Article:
1977: A member of the collective that produced Open Road, an international anarchist newspaper out of Vancouver, which featured his poster of Emma Goldman.
1978: Plays guitar in the rock band The Explosions who release a 7″ featuring a prison protest song, which they play opening for The Talking Heads.
1979: Squats in Hackney, London, England for a year.
1984: Designs album cover for punk band D.O.A.’s ep to benefit striking British miners.
1984: Forms punk duo Mecca Normal with Jean Smith and play first show opening for D.O.A. at the Smilin’ Buddha in Vancouver.
1986: Mecca Normal self-release their first album, which includes the song “I Walk Alone.”
1986: Mecca Normal go on west coast Black Wedge Tour of mostly anarchist poets and musicians.
1987: Mecca Normal releases first 7″ ep on K Records (Olympia, WA), which includes “Strong White Male.” Part of the International Pop Underground series.
1987: Designs “Artists Against Apartheid” poster for Oxfam benefit concert.
1989: Designs literary newspaper BC BookWorld, which he has now been doing for over 25 years.
1991: Mecca Normal plays the International Pop Underground festival (Olympia, WA).
1991: Designs a series of theatre posters.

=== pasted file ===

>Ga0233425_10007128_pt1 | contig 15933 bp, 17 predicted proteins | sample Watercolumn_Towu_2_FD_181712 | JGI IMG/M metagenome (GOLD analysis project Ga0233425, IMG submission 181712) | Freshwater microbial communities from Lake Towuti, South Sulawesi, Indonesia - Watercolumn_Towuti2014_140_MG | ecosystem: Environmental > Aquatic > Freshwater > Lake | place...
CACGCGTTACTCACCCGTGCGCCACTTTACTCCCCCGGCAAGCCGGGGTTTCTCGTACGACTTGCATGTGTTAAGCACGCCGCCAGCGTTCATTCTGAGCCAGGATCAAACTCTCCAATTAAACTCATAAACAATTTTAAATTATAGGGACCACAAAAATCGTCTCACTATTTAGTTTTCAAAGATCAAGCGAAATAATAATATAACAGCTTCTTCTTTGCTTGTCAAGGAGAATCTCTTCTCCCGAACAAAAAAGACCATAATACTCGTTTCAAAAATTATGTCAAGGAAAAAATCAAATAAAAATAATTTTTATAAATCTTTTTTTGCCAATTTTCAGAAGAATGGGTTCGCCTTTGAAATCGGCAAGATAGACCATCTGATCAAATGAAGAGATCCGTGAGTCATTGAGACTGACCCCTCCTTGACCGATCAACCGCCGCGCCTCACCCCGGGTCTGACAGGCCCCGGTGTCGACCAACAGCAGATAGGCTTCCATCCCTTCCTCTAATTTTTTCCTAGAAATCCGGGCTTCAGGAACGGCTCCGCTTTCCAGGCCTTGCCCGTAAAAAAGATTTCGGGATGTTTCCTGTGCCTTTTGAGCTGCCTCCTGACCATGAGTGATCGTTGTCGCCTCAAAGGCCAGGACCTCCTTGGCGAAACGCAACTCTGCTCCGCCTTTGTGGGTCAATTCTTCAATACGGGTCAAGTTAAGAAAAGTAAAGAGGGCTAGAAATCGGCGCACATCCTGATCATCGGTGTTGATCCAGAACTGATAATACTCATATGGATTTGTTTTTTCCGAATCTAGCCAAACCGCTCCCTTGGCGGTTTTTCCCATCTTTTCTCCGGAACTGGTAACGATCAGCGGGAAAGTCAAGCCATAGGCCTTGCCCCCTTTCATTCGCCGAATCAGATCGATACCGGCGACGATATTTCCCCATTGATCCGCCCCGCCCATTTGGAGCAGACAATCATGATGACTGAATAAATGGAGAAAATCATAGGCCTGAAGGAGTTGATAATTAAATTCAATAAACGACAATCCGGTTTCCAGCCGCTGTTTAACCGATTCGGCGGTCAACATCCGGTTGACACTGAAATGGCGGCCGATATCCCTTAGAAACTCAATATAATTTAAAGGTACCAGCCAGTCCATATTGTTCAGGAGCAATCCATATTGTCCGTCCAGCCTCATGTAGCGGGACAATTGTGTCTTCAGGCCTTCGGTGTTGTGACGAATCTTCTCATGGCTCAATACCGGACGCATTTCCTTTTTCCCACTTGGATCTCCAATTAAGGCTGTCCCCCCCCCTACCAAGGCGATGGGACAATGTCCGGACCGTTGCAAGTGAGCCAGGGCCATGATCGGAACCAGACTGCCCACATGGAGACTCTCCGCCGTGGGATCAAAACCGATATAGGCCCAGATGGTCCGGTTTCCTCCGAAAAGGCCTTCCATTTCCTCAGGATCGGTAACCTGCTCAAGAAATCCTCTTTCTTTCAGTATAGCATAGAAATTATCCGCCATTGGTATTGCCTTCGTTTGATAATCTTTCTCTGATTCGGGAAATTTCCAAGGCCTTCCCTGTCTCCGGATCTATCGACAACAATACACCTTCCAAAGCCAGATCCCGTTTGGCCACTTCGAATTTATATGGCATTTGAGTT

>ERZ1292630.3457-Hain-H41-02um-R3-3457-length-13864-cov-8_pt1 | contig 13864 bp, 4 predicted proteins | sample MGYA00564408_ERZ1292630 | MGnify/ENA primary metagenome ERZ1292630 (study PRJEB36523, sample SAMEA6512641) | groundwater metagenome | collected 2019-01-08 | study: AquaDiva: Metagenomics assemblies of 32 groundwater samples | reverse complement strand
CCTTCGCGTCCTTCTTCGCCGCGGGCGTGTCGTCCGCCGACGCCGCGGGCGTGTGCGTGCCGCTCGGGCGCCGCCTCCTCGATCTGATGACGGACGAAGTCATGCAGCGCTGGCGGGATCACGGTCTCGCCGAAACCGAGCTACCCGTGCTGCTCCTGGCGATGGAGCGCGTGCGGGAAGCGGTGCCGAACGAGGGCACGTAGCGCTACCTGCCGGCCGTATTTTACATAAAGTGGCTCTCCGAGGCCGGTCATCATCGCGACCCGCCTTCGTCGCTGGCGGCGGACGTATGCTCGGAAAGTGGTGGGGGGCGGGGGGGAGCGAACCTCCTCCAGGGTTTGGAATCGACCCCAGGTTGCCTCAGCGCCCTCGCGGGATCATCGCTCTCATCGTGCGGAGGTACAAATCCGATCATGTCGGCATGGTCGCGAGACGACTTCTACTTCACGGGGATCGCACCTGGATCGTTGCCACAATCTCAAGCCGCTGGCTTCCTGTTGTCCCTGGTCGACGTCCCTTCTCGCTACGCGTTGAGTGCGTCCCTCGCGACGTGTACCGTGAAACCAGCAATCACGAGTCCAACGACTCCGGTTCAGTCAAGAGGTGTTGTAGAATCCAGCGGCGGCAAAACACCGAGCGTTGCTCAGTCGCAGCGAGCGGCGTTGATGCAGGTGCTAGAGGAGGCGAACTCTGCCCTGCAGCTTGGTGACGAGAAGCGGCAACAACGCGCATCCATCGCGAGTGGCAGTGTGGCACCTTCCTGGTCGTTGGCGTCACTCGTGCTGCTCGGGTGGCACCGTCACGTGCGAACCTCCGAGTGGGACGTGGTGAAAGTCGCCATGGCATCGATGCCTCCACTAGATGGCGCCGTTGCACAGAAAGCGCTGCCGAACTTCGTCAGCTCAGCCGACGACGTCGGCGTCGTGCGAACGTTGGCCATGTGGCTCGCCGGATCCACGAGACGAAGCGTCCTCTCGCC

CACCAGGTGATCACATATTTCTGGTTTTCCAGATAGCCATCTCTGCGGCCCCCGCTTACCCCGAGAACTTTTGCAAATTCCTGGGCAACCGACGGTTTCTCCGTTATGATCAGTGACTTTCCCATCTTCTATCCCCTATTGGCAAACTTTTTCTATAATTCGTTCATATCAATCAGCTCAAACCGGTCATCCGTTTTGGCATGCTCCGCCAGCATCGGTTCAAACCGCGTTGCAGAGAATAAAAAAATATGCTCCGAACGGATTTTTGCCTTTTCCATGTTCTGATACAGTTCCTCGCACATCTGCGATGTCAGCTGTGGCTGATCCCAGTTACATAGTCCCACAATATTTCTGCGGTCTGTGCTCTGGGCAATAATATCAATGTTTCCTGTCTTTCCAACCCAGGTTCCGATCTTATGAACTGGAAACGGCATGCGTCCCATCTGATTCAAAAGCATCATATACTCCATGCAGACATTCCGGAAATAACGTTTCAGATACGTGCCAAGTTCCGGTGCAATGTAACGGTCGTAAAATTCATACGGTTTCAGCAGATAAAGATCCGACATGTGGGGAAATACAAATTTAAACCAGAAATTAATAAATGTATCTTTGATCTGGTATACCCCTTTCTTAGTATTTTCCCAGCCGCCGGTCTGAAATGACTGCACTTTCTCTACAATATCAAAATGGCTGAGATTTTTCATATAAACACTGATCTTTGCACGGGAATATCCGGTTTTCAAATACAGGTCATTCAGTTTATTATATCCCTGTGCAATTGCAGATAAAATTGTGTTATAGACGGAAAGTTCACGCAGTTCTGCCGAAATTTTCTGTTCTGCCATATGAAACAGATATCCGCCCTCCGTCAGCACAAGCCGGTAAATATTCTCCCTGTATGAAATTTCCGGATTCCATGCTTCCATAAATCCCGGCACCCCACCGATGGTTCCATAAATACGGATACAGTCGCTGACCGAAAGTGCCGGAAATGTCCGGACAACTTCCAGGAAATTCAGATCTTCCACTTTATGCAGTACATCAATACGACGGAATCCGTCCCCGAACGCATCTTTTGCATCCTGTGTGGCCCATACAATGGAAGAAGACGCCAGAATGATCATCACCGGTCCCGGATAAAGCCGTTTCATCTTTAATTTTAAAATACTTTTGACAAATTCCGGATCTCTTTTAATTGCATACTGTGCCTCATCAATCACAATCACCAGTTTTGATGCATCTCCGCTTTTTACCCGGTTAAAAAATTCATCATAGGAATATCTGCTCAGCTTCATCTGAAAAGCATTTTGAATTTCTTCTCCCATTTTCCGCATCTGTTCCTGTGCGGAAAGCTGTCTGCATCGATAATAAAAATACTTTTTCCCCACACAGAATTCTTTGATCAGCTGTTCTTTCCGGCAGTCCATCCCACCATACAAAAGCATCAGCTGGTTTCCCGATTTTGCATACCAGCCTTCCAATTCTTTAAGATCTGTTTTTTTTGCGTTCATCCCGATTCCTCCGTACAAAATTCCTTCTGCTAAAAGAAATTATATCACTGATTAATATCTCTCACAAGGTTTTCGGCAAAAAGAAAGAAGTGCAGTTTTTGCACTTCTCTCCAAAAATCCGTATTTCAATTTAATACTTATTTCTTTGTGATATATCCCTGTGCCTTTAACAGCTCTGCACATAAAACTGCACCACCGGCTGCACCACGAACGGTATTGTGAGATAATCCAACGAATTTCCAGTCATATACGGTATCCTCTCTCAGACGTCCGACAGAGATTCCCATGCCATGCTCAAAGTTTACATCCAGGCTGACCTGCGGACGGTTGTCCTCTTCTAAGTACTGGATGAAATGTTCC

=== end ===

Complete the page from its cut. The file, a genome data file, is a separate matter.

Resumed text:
1992: Mecca Normal’s “Dovetail” (K) album features “Throw Silver”.
1992: Mecca Normal 7″ as part of the SupPop Singles Club, shared with 10-piece all-women band Kreviss, okay there was one guy in it.
1992: Mecca Normal’s first of five European tours.
1992: Mecca Normal cited as an influence to the founders of the social movement known as Riot Grrrl.
1993: Publishes Jean Smith’s first novel “I Can Hear Me Fine”.
1993: Rolling Stone features Mecca Normal, along with Liz Phair and Radiohead in New Faces: A guide to the coolest new music this summer.
1993: Mecca Normal opens for Fugazi in front of 4,000 people in Vancouver and again with Fugazi at Roseland Ballroom in New York.
1993: Book cover design of “Hard Core Logo” by Michael Turner. He will go on to design over 60 book covers and numerous interiors.
1993: Mecca Normal opens for Sonic Youth in Seattle.